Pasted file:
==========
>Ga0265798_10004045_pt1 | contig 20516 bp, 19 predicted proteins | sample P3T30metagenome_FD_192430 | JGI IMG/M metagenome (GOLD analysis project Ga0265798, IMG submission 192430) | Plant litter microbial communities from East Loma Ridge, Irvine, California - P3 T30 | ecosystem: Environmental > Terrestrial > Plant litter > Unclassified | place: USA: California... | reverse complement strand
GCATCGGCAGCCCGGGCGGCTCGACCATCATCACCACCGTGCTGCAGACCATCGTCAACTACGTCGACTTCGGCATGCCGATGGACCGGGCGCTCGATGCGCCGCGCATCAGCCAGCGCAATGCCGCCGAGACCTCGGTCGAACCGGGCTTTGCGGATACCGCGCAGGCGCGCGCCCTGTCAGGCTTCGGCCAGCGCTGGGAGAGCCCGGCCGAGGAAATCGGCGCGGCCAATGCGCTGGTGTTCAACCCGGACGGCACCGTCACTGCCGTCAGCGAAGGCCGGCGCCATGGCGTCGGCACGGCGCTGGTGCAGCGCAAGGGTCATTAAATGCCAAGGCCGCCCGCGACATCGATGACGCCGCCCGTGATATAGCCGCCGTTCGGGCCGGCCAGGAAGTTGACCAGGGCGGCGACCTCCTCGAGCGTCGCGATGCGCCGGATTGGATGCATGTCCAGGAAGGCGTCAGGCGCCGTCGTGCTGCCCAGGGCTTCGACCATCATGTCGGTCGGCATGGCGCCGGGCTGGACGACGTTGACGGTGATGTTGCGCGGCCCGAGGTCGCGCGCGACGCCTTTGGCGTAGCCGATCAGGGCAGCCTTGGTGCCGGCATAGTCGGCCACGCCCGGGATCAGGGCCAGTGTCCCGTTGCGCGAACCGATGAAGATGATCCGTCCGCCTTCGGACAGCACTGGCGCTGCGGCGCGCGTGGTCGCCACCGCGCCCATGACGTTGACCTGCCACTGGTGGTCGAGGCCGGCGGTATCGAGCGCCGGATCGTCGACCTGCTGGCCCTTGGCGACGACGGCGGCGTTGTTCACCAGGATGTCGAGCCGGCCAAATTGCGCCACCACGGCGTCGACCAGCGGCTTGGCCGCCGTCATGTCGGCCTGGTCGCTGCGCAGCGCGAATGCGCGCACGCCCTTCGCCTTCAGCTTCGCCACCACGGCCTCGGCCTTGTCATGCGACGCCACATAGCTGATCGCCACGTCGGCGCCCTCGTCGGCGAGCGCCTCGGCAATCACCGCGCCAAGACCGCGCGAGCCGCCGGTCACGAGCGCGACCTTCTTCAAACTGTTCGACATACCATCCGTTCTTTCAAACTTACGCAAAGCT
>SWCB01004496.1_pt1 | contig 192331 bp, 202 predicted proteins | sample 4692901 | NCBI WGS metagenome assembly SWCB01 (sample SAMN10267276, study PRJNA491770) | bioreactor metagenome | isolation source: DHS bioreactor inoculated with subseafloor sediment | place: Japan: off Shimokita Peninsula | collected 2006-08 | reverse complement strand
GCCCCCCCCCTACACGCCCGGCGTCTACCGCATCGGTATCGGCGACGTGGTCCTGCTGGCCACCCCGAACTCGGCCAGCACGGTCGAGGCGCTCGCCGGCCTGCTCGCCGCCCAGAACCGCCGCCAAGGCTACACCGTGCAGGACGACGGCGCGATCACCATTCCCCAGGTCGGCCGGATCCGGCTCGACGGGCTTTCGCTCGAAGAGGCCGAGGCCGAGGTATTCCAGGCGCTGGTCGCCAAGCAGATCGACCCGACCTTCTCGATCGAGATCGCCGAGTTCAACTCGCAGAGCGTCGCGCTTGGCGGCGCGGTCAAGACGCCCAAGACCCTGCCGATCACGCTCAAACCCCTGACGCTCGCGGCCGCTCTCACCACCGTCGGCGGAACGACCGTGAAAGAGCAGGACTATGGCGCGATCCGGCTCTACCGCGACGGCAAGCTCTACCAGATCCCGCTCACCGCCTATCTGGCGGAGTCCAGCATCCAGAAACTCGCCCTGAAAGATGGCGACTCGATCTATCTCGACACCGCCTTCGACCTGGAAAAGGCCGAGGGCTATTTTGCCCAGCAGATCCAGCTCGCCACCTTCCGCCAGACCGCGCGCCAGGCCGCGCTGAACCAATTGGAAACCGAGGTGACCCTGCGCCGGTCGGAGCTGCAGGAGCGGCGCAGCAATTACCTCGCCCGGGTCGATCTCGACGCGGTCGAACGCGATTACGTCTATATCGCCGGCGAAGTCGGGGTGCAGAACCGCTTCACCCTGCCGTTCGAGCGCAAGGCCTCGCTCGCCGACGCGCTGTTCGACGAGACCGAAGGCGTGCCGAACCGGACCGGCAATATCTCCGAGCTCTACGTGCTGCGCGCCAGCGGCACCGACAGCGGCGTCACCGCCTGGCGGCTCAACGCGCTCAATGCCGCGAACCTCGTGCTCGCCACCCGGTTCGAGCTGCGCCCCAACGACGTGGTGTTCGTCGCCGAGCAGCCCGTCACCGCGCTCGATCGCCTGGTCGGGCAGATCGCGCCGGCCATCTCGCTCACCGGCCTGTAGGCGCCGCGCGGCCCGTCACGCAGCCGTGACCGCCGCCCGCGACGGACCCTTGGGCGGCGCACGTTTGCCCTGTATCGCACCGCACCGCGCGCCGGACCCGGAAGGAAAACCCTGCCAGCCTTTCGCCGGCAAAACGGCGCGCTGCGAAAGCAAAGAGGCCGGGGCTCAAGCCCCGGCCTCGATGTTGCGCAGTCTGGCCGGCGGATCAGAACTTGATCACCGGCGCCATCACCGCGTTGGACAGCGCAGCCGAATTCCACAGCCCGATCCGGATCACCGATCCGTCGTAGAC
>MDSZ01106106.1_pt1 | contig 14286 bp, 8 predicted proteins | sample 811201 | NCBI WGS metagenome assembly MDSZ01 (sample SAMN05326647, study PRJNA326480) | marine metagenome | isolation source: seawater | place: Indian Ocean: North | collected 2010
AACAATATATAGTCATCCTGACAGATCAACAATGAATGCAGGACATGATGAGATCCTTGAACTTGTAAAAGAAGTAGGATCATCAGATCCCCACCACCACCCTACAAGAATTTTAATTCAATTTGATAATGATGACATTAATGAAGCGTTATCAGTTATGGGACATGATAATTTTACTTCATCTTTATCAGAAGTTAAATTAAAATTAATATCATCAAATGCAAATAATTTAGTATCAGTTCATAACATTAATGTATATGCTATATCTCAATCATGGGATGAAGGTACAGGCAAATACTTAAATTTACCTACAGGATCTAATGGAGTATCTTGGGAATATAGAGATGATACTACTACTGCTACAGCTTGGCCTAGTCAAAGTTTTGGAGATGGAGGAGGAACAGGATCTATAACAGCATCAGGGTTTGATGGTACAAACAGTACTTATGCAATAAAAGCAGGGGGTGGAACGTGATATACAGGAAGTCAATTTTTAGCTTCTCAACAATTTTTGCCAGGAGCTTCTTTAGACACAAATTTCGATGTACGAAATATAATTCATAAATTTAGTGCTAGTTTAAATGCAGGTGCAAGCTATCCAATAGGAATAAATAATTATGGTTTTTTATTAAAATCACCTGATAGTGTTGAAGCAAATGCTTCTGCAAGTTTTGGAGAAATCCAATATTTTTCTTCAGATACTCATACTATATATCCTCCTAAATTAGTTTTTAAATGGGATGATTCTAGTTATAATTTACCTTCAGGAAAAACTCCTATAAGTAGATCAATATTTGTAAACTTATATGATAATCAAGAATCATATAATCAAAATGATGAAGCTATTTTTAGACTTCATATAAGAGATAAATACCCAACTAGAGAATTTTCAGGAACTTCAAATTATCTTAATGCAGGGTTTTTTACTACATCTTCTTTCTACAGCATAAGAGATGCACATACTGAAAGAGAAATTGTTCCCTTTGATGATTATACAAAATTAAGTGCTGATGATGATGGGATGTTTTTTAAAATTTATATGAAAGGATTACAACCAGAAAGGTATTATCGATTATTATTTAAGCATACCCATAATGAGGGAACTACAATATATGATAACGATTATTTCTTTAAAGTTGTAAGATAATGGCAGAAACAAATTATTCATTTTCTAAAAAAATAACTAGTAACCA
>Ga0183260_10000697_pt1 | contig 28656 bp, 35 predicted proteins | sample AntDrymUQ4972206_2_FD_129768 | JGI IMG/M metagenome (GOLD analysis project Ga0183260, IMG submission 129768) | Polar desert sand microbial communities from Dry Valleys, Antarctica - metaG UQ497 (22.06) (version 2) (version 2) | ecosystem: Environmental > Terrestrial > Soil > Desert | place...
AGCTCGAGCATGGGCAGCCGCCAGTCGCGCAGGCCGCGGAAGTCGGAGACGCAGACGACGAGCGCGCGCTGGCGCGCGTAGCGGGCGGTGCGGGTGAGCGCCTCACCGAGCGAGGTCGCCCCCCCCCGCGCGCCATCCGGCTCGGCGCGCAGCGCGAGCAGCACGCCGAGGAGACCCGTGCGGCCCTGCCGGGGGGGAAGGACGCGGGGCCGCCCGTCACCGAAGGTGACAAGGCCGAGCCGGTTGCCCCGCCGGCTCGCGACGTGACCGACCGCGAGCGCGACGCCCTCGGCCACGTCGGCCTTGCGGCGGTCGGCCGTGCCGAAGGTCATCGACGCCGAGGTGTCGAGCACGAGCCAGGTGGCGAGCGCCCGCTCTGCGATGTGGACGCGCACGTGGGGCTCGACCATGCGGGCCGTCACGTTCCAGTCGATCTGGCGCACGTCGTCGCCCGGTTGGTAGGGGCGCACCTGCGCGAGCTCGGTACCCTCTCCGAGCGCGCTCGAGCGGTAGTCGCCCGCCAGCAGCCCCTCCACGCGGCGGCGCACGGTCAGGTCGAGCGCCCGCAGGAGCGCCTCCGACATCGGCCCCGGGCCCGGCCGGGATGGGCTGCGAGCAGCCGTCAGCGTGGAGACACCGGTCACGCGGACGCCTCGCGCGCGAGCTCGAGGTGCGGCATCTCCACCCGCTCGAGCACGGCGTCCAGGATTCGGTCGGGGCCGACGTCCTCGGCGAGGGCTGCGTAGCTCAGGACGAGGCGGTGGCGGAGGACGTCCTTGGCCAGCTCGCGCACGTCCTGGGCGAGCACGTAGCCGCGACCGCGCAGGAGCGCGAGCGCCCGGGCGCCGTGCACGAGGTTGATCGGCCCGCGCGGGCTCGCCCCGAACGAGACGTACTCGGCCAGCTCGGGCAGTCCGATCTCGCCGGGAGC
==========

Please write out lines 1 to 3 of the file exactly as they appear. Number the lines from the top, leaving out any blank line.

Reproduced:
>Ga0265798_10004045_pt1 | contig 20516 bp, 19 predicted proteins | sample P3T30metagenome_FD_192430 | JGI IMG/M metagenome (GOLD analysis project Ga0265798, IMG submission 192430) | Plant litter microbial communities from East Loma Ridge, Irvine, California - P3 T30 | ecosystem: Environmental > Terrestrial > Plant litter > Unclassified | place: USA: California... | reverse complement strand
GCATCGGCAGCCCGGGCGGCTCGACCATCATCACCACCGTGCTGCAGACCATCGTCAACTACGTCGACTTCGGCATGCCGATGGACCGGGCGCTCGATGCGCCGCGCATCAGCCAGCGCAATGCCGCCGAGACCTCGGTCGAACCGGGCTTTGCGGATACCGCGCAGGCGCGCGCCCTGTCAGGCTTCGGCCAGCGCTGGGAGAGCCCGGCCGAGGAAATCGGCGCGGCCAATGCGCTGGTGTTCAACCCGGACGGCACCGTCACTGCCGTCAGCGAAGGCCGGCGCCATGGCGTCGGCACGGCGCTGGTGCAGCGCAAGGGTCATTAAATGCCAAGGCCGCCCGCGACATCGATGACGCCGCCCGTGATATAGCCGCCGTTCGGGCCGGCCAGGAAGTTGACCAGGGCGGCGACCTCCTCGAGCGTCGCGATGCGCCGGATTGGATGCATGTCCAGGAAGGCGTCAGGCGCCGTCGTGCTGCCCAGGGCTTCGACCATCATGTCGGTCGGCATGGCGCCGGGCTGGACGACGTTGACGGTGATGTTGCGCGGCCCGAGGTCGCGCGCGACGCCTTTGGCGTAGCCGATCAGGGCAGCCTTGGTGCCGGCATAGTCGGCCACGCCCGGGATCAGGGCCAGTGTCCCGTTGCGCGAACCGATGAAGATGATCCGTCCGCCTTCGGACAGCACTGGCGCTGCGGCGCGCGTGGTCGCCACCGCGCCCATGACGTTGACCTGCCACTGGTGGTCGAGGCCGGCGGTATCGAGCGCCGGATCGTCGACCTGCTGGCCCTTGGCGACGACGGCGGCGTTGTTCACCAGGATGTCGAGCCGGCCAAATTGCGCCACCACGGCGTCGACCAGCGGCTTGGCCGCCGTCATGTCGGCCTGGTCGCTGCGCAGCGCGAATGCGCGCACGCCCTTCGCCTTCAGCTTCGCCACCACGGCCTCGGCCTTGTCATGCGACGCCACATAGCTGATCGCCACGTCGGCGCCCTCGTCGGCGAGCGCCTCGGCAATCACCGCGCCAAGACCGCGCGAGCCGCCGGTCACGAGCGCGACCTTCTTCAAACTGTTCGACATACCATCCGTTCTTTCAAACTTACGCAAAGCT
>SWCB01004496.1_pt1 | contig 192331 bp, 202 predicted proteins | sample 4692901 | NCBI WGS metagenome assembly SWCB01 (sample SAMN10267276, study PRJNA491770) | bioreactor metagenome | isolation source: DHS bioreactor inoculated with subseafloor sediment | place: Japan: off Shimokita Peninsula | collected 2006-08 | reverse complement strand